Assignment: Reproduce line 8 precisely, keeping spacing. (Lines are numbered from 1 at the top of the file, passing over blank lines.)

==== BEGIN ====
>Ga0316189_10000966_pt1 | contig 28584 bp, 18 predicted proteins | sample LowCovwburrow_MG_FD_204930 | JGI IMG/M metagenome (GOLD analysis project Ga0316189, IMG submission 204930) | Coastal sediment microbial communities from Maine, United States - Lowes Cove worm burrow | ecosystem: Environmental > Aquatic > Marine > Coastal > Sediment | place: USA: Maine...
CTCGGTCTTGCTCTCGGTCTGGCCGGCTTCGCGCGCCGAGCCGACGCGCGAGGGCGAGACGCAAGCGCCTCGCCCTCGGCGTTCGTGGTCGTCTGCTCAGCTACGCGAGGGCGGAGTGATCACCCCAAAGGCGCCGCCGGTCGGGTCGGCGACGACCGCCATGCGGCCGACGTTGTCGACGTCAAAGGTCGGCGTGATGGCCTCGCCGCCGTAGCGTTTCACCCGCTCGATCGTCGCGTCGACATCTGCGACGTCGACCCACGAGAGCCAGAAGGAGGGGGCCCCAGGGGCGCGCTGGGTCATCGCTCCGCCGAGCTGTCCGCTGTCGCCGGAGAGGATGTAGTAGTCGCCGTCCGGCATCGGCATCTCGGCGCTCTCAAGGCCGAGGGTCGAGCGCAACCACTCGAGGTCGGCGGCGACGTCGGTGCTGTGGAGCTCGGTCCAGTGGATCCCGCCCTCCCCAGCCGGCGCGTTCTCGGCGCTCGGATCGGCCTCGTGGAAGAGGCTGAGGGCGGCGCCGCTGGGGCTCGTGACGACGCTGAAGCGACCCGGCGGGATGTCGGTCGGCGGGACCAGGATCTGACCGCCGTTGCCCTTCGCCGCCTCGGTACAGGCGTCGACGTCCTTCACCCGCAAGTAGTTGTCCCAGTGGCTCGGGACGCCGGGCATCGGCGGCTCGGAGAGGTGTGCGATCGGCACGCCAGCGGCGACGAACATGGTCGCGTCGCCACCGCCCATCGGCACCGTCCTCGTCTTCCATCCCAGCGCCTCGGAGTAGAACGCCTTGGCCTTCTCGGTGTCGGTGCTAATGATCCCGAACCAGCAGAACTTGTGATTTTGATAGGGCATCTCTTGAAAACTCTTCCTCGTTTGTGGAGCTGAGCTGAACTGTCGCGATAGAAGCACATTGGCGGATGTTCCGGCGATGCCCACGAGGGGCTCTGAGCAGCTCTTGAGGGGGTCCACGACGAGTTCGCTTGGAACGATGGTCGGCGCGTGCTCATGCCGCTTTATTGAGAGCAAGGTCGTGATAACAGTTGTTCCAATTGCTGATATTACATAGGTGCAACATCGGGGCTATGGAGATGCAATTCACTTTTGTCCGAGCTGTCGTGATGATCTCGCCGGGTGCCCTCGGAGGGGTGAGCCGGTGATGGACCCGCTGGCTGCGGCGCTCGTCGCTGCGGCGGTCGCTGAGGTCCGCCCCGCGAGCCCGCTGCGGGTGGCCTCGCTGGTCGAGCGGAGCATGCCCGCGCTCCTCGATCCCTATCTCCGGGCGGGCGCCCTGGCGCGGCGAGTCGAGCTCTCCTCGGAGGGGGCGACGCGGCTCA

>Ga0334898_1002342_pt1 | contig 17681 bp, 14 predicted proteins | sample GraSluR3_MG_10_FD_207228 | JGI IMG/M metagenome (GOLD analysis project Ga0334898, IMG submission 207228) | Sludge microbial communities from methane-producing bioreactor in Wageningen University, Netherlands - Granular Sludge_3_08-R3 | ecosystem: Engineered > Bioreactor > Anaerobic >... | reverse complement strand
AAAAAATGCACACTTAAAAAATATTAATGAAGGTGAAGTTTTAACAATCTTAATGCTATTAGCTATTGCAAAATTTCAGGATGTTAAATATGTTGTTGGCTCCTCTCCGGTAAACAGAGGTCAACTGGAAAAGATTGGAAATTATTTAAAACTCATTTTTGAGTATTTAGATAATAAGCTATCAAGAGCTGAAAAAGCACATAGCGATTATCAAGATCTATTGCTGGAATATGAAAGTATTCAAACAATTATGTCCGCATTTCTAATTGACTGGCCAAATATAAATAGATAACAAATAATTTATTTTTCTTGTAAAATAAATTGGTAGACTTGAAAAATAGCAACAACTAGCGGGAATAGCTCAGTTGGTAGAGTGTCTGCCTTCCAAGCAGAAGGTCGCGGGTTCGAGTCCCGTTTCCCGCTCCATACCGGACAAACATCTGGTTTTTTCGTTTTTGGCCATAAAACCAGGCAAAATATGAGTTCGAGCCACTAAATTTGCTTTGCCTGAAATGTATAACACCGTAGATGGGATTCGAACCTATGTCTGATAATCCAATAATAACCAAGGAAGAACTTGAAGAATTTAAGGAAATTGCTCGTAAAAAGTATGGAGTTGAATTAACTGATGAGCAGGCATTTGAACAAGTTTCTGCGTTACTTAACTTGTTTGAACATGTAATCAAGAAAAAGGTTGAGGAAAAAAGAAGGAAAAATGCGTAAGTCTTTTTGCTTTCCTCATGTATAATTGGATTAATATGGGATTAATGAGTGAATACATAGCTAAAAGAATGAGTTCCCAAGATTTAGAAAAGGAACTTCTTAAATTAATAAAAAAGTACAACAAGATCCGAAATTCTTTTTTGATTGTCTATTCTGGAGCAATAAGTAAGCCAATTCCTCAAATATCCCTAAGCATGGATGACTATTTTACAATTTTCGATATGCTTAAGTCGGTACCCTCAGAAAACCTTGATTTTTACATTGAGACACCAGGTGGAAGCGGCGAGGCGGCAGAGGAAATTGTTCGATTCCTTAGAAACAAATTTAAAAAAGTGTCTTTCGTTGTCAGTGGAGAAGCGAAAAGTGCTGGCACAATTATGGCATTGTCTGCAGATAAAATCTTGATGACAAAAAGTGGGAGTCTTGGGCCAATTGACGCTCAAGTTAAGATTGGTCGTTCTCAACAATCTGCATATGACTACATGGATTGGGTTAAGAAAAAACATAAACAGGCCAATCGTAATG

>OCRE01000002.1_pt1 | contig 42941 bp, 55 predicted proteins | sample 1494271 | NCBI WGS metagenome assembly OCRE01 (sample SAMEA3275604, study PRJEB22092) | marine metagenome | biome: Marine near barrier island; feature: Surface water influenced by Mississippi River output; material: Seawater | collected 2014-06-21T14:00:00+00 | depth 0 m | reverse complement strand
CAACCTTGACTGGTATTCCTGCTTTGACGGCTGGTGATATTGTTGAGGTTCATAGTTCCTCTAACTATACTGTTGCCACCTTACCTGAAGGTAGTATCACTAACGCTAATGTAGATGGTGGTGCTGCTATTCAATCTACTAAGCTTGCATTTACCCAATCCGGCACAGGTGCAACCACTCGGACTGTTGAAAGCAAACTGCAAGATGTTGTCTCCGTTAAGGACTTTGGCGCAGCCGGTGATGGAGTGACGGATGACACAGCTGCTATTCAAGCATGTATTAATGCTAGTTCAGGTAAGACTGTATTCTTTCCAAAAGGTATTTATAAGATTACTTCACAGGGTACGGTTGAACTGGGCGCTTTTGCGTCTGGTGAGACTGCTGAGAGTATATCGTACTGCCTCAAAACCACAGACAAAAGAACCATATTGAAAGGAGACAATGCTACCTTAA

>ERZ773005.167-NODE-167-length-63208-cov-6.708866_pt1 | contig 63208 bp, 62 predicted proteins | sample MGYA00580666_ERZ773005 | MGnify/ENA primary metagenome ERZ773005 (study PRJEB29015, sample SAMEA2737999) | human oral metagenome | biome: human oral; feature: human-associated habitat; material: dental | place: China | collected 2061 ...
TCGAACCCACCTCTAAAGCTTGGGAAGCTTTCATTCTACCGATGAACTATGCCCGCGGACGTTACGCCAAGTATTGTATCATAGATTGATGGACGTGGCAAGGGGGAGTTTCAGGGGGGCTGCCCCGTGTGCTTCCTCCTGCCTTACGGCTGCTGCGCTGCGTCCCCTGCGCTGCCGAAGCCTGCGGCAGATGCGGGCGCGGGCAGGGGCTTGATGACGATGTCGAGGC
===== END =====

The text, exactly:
TCGAACCCACCTCTAAAGCTTGGGAAGCTTTCATTCTACCGATGAACTATGCCCGCGGACGTTACGCCAAGTATTGTATCATAGATTGATGGACGTGGCAAGGGGGAGTTTCAGGGGGGCTGCCCCGTGTGCTTCCTCCTGCCTTACGGCTGCTGCGCTGCGTCCCCTGCGCTGCCGAAGCCTGCGGCAGATGCGGGCGCGGGCAGGGGCTTGATGACGATGTCGAGGC